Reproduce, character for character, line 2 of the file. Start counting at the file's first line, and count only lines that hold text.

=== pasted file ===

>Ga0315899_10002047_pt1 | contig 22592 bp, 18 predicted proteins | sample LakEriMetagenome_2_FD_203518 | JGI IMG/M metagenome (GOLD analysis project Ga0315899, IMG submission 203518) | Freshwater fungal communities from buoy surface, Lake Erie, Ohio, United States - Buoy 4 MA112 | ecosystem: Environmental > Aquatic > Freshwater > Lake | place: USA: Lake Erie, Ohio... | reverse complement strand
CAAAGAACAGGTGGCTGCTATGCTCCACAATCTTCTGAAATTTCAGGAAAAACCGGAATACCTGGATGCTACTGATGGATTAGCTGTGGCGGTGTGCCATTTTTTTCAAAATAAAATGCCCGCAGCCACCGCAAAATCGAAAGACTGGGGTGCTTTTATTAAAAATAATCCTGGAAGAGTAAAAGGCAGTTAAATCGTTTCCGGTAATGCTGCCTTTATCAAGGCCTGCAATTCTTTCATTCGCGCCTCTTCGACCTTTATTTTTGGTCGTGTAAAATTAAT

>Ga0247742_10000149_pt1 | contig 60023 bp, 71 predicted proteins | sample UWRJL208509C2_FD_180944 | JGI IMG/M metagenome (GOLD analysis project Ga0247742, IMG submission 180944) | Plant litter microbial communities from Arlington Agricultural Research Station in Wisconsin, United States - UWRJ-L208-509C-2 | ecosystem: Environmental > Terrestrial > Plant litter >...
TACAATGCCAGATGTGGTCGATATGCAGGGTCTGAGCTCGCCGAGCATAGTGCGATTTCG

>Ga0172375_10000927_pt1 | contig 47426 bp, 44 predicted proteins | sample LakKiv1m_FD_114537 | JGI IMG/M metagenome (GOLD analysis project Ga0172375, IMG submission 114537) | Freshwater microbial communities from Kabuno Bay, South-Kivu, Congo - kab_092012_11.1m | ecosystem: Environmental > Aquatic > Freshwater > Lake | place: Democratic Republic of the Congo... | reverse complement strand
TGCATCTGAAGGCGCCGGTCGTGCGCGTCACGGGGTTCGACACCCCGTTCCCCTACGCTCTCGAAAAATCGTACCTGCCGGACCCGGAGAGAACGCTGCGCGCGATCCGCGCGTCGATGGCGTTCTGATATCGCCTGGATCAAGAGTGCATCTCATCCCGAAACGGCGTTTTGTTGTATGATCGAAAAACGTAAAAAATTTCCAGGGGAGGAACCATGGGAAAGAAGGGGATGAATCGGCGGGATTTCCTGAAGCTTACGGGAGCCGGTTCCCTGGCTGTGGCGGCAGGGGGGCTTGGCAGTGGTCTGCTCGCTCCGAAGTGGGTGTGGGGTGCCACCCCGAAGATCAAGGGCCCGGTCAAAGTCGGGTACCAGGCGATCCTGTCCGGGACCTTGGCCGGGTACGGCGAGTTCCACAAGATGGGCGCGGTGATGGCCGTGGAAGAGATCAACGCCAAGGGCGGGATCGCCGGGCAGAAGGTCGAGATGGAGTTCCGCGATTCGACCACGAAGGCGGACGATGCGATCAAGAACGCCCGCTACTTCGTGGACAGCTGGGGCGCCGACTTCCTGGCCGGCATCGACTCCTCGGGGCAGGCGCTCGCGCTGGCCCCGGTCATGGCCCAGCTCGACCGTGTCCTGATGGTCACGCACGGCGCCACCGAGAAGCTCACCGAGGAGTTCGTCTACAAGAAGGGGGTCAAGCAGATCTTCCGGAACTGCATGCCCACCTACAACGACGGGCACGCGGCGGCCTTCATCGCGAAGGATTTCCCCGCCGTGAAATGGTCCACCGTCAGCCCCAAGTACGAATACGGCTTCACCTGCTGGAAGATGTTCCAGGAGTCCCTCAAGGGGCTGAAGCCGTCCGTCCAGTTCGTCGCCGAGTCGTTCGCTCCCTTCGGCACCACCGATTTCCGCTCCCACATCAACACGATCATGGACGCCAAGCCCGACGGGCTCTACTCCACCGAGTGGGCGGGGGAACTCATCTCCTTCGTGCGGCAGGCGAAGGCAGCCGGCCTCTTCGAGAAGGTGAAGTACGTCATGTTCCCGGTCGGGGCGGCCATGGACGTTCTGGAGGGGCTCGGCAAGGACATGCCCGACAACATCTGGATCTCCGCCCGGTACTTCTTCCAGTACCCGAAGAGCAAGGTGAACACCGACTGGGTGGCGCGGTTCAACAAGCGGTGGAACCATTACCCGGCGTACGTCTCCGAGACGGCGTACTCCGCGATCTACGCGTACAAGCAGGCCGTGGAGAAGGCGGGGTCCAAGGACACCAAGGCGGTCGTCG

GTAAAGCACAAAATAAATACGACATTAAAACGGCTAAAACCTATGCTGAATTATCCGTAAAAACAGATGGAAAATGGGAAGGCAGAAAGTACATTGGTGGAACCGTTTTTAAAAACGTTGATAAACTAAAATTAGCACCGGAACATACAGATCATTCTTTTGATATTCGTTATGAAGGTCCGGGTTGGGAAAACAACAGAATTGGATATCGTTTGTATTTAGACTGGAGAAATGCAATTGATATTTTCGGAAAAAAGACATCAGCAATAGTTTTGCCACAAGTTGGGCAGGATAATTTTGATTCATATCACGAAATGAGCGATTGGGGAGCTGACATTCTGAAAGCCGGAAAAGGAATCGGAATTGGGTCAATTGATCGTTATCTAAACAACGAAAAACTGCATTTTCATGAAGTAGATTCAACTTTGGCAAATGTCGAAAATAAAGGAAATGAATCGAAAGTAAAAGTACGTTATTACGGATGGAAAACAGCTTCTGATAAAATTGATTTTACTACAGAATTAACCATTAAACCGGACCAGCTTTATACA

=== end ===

CAAAGAACAGGTGGCTGCTATGCTCCACAATCTTCTGAAATTTCAGGAAAAACCGGAATACCTGGATGCTACTGATGGATTAGCTGTGGCGGTGTGCCATTTTTTTCAAAATAAAATGCCCGCAGCCACCGCAAAATCGAAAGACTGGGGTGCTTTTATTAAAAATAATCCTGGAAGAGTAAAAGGCAGTTAAATCGTTTCCGGTAATGCTGCCTTTATCAAGGCCTGCAATTCTTTCATTCGCGCCTCTTCGACCTTTATTTTTGGTCGTGTAAAATTAAT